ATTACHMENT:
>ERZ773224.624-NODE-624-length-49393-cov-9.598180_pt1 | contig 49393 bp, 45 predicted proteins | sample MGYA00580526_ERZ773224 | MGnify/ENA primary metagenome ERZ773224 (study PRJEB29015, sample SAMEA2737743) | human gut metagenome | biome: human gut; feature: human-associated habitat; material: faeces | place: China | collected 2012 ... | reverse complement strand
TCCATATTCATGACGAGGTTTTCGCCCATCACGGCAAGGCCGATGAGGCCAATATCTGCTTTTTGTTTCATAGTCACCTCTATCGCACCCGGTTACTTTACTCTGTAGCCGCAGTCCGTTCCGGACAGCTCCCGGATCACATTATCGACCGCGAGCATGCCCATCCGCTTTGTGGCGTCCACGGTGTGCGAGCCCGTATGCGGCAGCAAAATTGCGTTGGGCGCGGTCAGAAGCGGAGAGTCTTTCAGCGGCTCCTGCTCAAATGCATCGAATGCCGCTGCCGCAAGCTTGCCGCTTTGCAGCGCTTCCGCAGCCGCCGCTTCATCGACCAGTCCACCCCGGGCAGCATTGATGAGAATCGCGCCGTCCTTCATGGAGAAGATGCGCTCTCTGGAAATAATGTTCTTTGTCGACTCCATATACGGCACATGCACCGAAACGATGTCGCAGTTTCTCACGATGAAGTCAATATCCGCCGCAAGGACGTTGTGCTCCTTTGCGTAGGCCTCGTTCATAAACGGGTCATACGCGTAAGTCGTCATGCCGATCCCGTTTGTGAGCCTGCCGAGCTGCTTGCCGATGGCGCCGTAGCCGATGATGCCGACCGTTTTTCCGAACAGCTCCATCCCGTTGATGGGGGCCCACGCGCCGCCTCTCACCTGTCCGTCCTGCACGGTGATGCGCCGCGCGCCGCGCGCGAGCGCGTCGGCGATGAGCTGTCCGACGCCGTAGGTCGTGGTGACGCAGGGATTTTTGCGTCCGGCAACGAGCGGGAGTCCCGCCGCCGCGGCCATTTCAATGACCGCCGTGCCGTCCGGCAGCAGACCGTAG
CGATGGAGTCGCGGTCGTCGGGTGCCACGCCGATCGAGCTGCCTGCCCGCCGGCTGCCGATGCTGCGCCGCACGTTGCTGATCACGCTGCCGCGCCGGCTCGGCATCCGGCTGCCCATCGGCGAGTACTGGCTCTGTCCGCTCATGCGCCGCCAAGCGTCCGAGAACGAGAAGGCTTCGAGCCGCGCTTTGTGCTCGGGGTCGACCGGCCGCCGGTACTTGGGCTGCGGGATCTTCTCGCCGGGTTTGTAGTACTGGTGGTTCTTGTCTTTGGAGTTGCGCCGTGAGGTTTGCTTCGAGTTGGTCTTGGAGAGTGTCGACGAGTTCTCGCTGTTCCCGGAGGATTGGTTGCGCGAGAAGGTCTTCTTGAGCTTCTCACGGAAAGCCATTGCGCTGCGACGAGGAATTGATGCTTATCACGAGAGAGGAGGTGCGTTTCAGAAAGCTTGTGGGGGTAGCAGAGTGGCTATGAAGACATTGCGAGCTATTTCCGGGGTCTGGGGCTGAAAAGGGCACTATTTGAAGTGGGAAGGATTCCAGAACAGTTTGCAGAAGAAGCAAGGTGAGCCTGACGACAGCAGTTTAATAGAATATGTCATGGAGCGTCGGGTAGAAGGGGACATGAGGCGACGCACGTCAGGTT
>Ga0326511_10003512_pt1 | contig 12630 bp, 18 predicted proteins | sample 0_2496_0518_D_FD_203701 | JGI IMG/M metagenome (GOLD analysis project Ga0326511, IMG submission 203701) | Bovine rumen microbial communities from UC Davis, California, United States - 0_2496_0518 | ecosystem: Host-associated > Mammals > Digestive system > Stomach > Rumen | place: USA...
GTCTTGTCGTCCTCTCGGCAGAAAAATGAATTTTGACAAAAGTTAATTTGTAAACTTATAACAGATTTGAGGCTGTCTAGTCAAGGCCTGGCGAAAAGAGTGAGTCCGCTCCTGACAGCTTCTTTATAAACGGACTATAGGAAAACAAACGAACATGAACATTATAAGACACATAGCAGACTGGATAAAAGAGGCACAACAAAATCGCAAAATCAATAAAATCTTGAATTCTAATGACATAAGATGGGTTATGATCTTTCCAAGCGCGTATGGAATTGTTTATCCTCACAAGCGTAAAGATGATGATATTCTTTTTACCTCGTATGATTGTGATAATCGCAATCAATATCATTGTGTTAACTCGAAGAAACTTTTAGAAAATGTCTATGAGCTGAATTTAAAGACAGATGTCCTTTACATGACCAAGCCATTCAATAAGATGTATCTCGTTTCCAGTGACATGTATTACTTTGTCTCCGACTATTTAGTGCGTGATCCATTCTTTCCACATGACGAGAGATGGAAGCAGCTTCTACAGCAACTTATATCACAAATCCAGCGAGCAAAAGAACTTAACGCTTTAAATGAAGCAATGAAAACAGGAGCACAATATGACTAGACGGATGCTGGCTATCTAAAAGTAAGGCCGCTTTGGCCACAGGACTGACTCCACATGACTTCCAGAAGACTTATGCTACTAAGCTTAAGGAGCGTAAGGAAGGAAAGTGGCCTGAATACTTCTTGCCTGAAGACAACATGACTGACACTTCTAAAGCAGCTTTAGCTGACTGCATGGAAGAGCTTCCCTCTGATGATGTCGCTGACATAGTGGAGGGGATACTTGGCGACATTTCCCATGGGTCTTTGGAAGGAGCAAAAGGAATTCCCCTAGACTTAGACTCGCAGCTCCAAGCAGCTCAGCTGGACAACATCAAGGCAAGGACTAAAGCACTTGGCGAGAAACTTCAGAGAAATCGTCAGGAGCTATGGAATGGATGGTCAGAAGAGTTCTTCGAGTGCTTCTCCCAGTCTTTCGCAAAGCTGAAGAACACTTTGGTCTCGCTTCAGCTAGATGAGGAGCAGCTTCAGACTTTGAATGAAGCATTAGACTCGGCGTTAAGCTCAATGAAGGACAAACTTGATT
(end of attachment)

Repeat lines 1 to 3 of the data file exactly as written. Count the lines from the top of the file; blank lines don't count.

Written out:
>ERZ773224.624-NODE-624-length-49393-cov-9.598180_pt1 | contig 49393 bp, 45 predicted proteins | sample MGYA00580526_ERZ773224 | MGnify/ENA primary metagenome ERZ773224 (study PRJEB29015, sample SAMEA2737743) | human gut metagenome | biome: human gut; feature: human-associated habitat; material: faeces | place: China | collected 2012 ... | reverse complement strand
TCCATATTCATGACGAGGTTTTCGCCCATCACGGCAAGGCCGATGAGGCCAATATCTGCTTTTTGTTTCATAGTCACCTCTATCGCACCCGGTTACTTTACTCTGTAGCCGCAGTCCGTTCCGGACAGCTCCCGGATCACATTATCGACCGCGAGCATGCCCATCCGCTTTGTGGCGTCCACGGTGTGCGAGCCCGTATGCGGCAGCAAAATTGCGTTGGGCGCGGTCAGAAGCGGAGAGTCTTTCAGCGGCTCCTGCTCAAATGCATCGAATGCCGCTGCCGCAAGCTTGCCGCTTTGCAGCGCTTCCGCAGCCGCCGCTTCATCGACCAGTCCACCCCGGGCAGCATTGATGAGAATCGCGCCGTCCTTCATGGAGAAGATGCGCTCTCTGGAAATAATGTTCTTTGTCGACTCCATATACGGCACATGCACCGAAACGATGTCGCAGTTTCTCACGATGAAGTCAATATCCGCCGCAAGGACGTTGTGCTCCTTTGCGTAGGCCTCGTTCATAAACGGGTCATACGCGTAAGTCGTCATGCCGATCCCGTTTGTGAGCCTGCCGAGCTGCTTGCCGATGGCGCCGTAGCCGATGATGCCGACCGTTTTTCCGAACAGCTCCATCCCGTTGATGGGGGCCCACGCGCCGCCTCTCACCTGTCCGTCCTGCACGGTGATGCGCCGCGCGCCGCGCGCGAGCGCGTCGGCGATGAGCTGTCCGACGCCGTAGGTCGTGGTGACGCAGGGATTTTTGCGTCCGGCAACGAGCGGGAGTCCCGCCGCCGCGGCCATTTCAATGACCGCCGTGCCGTCCGGCAGCAGACCGTAG
CGATGGAGTCGCGGTCGTCGGGTGCCACGCCGATCGAGCTGCCTGCCCGCCGGCTGCCGATGCTGCGCCGCACGTTGCTGATCACGCTGCCGCGCCGGCTCGGCATCCGGCTGCCCATCGGCGAGTACTGGCTCTGTCCGCTCATGCGCCGCCAAGCGTCCGAGAACGAGAAGGCTTCGAGCCGCGCTTTGTGCTCGGGGTCGACCGGCCGCCGGTACTTGGGCTGCGGGATCTTCTCGCCGGGTTTGTAGTACTGGTGGTTCTTGTCTTTGGAGTTGCGCCGTGAGGTTTGCTTCGAGTTGGTCTTGGAGAGTGTCGACGAGTTCTCGCTGTTCCCGGAGGATTGGTTGCGCGAGAAGGTCTTCTTGAGCTTCTCACGGAAAGCCATTGCGCTGCGACGAGGAATTGATGCTTATCACGAGAGAGGAGGTGCGTTTCAGAAAGCTTGTGGGGGTAGCAGAGTGGCTATGAAGACATTGCGAGCTATTTCCGGGGTCTGGGGCTGAAAAGGGCACTATTTGAAGTGGGAAGGATTCCAGAACAGTTTGCAGAAGAAGCAAGGTGAGCCTGACGACAGCAGTTTAATAGAATATGTCATGGAGCGTCGGGTAGAAGGGGACATGAGGCGACGCACGTCAGGTT